Here we go....week 2 of of Afternoon Fun building challenges!

The Book: Goldilocks and the Three Bears by Jim Aylesworth
The Challenge: Build a chair that will hold Brownielocks upright without having her feet help prop her up.
The Building Supplies: toilet paper rolls, construction paper, cupcake liners, coffee cup sleeves, tape (masking and regular), scissors and Brownielocks (a Marie Osmond Barbie Doll because that's all I had)
As the week went on I added the plastic lids to some of my haircare products.
Group Members: 2 children per group

The kids were thrilled to have a variety of building supplies to create their chairs out of, especially the tape since the only thing they could use last week to connect the straws together with was pipe cleaners. Because we were having so much fun with the tape, we had to discuss waste as many were taking way more than they needed and throwing the extra away. A demonstration on how to cut tape also had to be added since it was getting all twisted and tangled.
Some kids chose to use only one building material while others wanted to use all of them and to be honest, this didn't affect their level of success at all. After shopping for supplies, the building began.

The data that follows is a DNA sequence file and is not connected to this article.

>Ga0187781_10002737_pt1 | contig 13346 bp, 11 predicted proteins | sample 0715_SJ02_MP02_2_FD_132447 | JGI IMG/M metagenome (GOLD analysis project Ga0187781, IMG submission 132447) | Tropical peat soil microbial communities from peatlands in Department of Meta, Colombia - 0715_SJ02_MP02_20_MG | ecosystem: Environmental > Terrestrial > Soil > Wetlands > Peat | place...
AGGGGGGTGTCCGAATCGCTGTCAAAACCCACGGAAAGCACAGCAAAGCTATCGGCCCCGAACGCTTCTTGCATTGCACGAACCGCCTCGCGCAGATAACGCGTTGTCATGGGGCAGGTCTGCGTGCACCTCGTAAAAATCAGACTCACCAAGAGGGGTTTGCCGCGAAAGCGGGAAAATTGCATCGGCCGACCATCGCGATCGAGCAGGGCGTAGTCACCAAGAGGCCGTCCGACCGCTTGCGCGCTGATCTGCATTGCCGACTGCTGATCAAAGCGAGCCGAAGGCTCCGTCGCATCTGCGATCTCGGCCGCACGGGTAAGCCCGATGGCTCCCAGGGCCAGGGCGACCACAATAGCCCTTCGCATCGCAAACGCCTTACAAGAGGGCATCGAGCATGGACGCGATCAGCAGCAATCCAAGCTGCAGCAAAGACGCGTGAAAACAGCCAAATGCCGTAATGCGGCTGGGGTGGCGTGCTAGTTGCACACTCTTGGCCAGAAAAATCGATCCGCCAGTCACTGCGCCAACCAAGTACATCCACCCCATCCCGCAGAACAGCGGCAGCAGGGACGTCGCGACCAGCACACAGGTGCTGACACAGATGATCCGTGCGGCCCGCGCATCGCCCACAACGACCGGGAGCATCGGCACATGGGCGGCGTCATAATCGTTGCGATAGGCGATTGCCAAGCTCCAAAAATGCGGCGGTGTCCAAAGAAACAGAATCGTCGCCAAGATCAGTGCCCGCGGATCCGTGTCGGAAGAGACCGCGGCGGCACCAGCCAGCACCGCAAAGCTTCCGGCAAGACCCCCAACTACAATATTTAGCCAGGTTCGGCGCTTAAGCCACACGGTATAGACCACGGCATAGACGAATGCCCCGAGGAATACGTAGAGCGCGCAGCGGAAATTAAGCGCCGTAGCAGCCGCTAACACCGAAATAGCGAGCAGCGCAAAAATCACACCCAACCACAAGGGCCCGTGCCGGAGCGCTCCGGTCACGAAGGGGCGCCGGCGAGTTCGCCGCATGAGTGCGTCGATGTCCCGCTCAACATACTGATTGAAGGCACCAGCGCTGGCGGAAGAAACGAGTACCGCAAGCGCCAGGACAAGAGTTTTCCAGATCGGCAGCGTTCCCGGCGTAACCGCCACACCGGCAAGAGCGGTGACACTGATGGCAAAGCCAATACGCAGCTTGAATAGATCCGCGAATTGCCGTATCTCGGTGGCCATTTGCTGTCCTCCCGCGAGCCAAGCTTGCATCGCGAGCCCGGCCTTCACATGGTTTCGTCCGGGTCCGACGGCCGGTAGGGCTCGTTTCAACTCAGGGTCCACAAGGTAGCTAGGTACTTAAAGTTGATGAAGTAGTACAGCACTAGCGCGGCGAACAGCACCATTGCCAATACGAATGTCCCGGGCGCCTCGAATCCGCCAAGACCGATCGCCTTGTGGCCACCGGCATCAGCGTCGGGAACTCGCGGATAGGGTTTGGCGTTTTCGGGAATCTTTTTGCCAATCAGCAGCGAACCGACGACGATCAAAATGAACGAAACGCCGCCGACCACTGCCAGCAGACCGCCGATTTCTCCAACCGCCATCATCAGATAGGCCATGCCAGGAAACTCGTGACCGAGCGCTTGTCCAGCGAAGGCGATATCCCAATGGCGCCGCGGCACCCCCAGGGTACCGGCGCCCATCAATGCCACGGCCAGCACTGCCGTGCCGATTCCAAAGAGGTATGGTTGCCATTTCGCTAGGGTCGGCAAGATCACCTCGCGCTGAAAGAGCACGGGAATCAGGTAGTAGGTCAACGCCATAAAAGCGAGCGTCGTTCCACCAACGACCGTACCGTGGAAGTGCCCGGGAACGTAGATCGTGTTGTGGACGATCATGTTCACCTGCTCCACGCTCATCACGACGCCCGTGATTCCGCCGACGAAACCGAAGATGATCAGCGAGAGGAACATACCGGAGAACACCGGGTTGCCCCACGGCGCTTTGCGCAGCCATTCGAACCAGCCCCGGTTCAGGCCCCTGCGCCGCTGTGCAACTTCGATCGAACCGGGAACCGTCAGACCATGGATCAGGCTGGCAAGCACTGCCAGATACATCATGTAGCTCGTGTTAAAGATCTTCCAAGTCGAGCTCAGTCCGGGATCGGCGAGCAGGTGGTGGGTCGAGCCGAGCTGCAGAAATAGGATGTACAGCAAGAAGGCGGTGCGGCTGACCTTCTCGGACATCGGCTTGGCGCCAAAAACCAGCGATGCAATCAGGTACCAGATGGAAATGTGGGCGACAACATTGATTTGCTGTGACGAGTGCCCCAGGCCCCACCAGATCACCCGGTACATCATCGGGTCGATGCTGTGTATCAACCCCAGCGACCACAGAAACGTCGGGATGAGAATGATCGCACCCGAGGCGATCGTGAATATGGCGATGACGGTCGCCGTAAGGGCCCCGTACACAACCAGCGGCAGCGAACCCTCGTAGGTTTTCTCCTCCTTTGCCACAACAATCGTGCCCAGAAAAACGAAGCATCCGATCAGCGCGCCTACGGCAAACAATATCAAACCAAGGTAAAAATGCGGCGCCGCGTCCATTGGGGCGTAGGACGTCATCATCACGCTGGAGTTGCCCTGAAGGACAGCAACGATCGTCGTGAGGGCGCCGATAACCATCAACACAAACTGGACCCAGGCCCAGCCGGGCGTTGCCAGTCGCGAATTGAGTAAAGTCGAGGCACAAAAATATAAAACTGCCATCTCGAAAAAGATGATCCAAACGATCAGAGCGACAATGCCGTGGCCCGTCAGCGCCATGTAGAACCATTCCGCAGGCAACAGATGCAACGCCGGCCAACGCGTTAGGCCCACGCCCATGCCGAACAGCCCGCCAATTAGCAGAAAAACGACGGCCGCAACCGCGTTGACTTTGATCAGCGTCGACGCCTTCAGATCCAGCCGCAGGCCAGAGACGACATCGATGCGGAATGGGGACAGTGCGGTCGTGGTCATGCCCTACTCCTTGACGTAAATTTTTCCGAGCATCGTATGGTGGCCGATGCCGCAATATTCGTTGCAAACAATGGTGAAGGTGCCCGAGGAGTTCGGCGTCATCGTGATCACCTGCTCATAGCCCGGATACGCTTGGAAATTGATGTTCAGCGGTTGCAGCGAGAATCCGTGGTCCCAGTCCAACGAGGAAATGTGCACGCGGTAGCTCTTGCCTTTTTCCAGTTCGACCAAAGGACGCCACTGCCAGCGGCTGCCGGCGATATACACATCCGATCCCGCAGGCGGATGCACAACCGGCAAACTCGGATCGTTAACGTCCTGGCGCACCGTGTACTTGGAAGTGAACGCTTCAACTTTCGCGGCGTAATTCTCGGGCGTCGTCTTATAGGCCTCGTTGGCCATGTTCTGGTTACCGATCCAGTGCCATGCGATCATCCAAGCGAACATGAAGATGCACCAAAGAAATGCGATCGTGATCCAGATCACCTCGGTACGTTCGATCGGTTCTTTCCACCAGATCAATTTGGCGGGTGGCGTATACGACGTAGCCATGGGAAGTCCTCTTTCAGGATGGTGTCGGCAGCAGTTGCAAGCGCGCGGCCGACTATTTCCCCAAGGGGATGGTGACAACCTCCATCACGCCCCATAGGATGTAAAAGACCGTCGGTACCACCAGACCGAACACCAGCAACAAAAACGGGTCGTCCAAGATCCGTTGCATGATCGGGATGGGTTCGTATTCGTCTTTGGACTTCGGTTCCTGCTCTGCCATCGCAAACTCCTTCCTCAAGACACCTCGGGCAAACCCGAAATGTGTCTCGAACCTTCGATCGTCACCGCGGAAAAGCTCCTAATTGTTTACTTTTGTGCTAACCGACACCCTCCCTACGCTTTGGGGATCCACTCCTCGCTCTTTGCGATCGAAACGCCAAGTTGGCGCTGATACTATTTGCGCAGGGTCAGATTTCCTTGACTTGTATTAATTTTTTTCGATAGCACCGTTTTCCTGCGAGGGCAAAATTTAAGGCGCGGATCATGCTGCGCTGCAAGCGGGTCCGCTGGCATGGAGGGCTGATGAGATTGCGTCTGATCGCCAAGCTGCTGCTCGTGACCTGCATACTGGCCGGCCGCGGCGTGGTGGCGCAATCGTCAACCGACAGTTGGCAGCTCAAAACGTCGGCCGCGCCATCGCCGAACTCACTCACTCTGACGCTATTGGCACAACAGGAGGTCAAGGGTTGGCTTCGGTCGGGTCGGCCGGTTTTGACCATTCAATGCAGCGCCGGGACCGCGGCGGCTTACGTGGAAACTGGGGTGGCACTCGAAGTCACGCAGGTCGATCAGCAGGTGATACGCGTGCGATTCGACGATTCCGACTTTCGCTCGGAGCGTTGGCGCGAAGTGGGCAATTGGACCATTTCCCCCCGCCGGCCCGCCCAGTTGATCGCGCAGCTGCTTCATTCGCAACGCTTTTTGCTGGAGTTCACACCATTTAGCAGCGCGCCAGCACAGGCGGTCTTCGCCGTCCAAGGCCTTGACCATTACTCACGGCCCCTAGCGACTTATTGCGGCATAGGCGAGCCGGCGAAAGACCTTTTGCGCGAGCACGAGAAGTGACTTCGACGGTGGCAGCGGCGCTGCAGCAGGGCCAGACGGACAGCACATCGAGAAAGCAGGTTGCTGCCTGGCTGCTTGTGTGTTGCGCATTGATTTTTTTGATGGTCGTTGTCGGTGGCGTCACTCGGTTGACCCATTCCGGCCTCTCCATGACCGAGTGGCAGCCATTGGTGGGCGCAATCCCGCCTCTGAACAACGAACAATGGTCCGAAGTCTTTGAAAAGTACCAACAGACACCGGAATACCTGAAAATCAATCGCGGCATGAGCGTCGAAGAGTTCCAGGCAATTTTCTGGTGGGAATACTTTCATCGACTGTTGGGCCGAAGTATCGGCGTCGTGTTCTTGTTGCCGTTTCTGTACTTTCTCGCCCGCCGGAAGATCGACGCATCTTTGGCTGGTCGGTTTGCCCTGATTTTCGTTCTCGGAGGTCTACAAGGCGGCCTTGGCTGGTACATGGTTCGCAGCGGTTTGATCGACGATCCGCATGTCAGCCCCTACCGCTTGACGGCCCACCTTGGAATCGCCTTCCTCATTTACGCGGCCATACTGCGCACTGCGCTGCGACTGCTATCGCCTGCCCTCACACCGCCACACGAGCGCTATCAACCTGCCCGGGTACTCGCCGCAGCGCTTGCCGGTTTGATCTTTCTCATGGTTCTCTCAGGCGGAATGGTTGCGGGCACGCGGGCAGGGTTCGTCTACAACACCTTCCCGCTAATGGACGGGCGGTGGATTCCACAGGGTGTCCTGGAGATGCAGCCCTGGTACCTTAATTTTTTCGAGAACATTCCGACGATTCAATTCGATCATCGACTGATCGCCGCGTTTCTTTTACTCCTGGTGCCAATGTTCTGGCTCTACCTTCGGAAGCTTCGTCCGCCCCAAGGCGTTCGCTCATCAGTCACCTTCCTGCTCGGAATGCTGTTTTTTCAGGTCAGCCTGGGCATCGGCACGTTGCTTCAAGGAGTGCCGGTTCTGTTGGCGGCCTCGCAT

They did such a great job this week working as partners. They were really listening to each others ideas and working as a team.
The kids were encouraged to test out their designs throughout the build. While very few chose to do so, those who did were able to see if they were headed in the right direction. It's unfortunate that more didn't do so as some would have seen that Brownielocks couldn't fit in the chair they were making or she leaned over and fell off.
The variety of chair designs was insane! There were chairs, couches and loungers.  Some chairs were designed with seatbelts to help keep Brownielocks in. 
She had chairs that would hold her upright.
Some kids created a brace out of paper to help her sit upright in the chair.
 This group wanted her to lounge like she was at the beach.
I was blown away by the creativity that they showed and by what they were able to make with just an handful of supplies.
Not pictured: A chair made out of one cupcake liner that actually held her upright!
After we were done testing, the kids disassembled their chairs so certain supplies could used by the next groups.

So What Would I Tweak: 
1) I would have this be the first challenge that we did since there was such a variety of building supplies to choose from. Plus all the kids have experience with chairs that they can draw from vs. the rafts we made last week.
2) I would change the doll that we used. I would choose a doll that wasn't so rigid and that couldn't sit up on their own as easily as this one could.

What's Next: Jack and the Beanstalk